Treasure Island carries suspense and tension in the tone. The narrators of the novel Jim and Dr Livesey uses description that unfolds fear and anxiety over each moment in the novel. As the main narrator, Jim gives the description of events that stirs the actions in the novel. Billy Bones sea chest, getting hold of the map, starting the journey to the island, discovering the true nature of the crew members, Jim’s experience on the island, running for life, and finally returning to the mainland. As each incident unfolds, the narrator’s tone changes from creating fear to anxiety to suspense to tension in the readers.

Throughout the story, the readers are put on the edge to wonder, “who’s going to get to the treasure first?” and “Will Jim remain as good boy or take the wrong turn?”. 


The mood in the book is similar to the tone of the story, dark and complex. Jim encounters as many problems as possible, and he describes them as he felt. The best example is when he witnessed the Cumming plan of the evil pirates as he listened to Long John Silver’s plan. His mood and emotional turmoil are apparent as he is quoted as saying in Treasure Island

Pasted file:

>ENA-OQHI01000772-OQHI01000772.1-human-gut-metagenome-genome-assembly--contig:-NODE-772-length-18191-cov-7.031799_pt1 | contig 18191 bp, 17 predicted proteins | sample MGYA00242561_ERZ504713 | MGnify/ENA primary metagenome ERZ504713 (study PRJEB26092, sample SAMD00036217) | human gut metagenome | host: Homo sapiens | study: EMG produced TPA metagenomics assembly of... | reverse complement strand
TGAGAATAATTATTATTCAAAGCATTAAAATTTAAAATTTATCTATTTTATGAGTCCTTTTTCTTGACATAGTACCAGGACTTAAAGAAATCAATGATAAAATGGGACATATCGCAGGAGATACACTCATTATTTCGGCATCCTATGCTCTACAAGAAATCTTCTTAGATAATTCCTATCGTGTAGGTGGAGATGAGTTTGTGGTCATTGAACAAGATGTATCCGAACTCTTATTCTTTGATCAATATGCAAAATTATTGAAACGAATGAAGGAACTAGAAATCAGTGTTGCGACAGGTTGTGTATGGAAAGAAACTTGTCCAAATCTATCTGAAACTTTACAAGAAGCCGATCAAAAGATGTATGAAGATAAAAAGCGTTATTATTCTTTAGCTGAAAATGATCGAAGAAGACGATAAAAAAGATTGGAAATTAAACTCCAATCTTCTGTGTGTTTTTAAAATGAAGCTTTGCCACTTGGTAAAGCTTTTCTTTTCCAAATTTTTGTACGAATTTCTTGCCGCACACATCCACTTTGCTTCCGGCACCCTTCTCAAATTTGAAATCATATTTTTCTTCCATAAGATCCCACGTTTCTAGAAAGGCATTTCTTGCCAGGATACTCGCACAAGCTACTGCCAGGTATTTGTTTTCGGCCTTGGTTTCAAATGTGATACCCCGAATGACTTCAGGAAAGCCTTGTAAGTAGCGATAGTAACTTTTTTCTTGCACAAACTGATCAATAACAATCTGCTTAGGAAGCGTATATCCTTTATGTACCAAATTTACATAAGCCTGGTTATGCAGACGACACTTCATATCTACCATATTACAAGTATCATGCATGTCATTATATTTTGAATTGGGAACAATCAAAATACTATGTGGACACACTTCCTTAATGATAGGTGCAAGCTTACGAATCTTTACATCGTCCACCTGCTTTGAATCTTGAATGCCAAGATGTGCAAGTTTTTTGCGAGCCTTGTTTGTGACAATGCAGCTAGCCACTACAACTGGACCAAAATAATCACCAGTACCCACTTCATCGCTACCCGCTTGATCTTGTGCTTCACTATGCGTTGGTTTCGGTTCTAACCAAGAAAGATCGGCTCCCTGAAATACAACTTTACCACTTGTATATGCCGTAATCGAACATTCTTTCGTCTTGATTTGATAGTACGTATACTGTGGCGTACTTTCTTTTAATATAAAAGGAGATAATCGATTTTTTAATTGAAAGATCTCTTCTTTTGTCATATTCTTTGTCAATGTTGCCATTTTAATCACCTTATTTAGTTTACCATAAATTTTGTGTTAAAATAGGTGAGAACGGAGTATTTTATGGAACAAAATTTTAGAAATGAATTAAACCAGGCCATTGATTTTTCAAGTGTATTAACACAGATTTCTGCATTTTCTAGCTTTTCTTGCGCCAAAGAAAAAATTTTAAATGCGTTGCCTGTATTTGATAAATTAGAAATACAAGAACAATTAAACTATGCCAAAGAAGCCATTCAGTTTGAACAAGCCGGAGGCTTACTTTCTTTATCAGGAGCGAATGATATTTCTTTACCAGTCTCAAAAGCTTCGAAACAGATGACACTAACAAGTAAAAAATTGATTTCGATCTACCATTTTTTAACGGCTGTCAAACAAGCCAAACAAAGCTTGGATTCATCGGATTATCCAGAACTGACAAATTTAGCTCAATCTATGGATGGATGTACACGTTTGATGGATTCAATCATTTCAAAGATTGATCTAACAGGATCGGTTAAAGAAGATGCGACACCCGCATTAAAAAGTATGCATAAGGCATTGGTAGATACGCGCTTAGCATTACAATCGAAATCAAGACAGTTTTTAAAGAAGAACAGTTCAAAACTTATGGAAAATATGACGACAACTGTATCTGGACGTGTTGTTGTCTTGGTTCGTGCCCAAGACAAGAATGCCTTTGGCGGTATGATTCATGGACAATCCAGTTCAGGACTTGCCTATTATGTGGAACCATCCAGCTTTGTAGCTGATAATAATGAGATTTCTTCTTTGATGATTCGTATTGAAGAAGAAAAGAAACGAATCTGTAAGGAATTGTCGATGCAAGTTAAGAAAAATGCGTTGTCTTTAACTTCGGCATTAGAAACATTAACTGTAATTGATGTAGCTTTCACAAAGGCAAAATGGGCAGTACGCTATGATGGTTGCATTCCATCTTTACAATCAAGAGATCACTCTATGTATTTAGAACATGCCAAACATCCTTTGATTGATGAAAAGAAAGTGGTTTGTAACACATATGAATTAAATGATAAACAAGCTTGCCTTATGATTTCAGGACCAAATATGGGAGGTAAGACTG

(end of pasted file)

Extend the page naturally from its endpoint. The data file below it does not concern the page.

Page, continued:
“… I would not have shown myself for all the world, but lay there, trembling and listening, in the extreme of fear and curiosity;”

Treasure Island, Chapter 10

Stevenson has well planned how the mood is carried out in the novel to ensure the readers’ curiosity to read further. As readers capture the mood, they will feel as if they are witnessing the events independently. Another incident where Jim creates fear is when he wanders on his own and hears some human voices approaching him:

“This put me in great fear, and I crawled under cover of the nearest live-oak, and squatted there, hearkening, as silent as a mouse.” (Chapter 14)


Treasure Island was first published as a series. Thus, the events of the story are chronicled through the perspective of a young boy as Jim mentions at the very beginning of the novel:

“QUIRE TRELAWNEY, Dr. Livesey, and the rest of these gentlemen having asked me to write down the whole particulars about Treasure Island, from the beginning to the end, keeping nothing back but the bearings of the island, and that only because there is still treasure not yet lifted, I take up my pen in the year of grace 17…”

Treasure Island, Chapter 1

The chapters stand alone with inconclusive endings that leave the reader curious to keep reading the next chapter. Through the distinguished use of diction and lifestyle, Stevenson draws a line between the life of the civilized people like the Squire, Dr Livesey, Captain Smollett, and the others with the pirates. The individual chapters with unique tone and mood give life to this tale.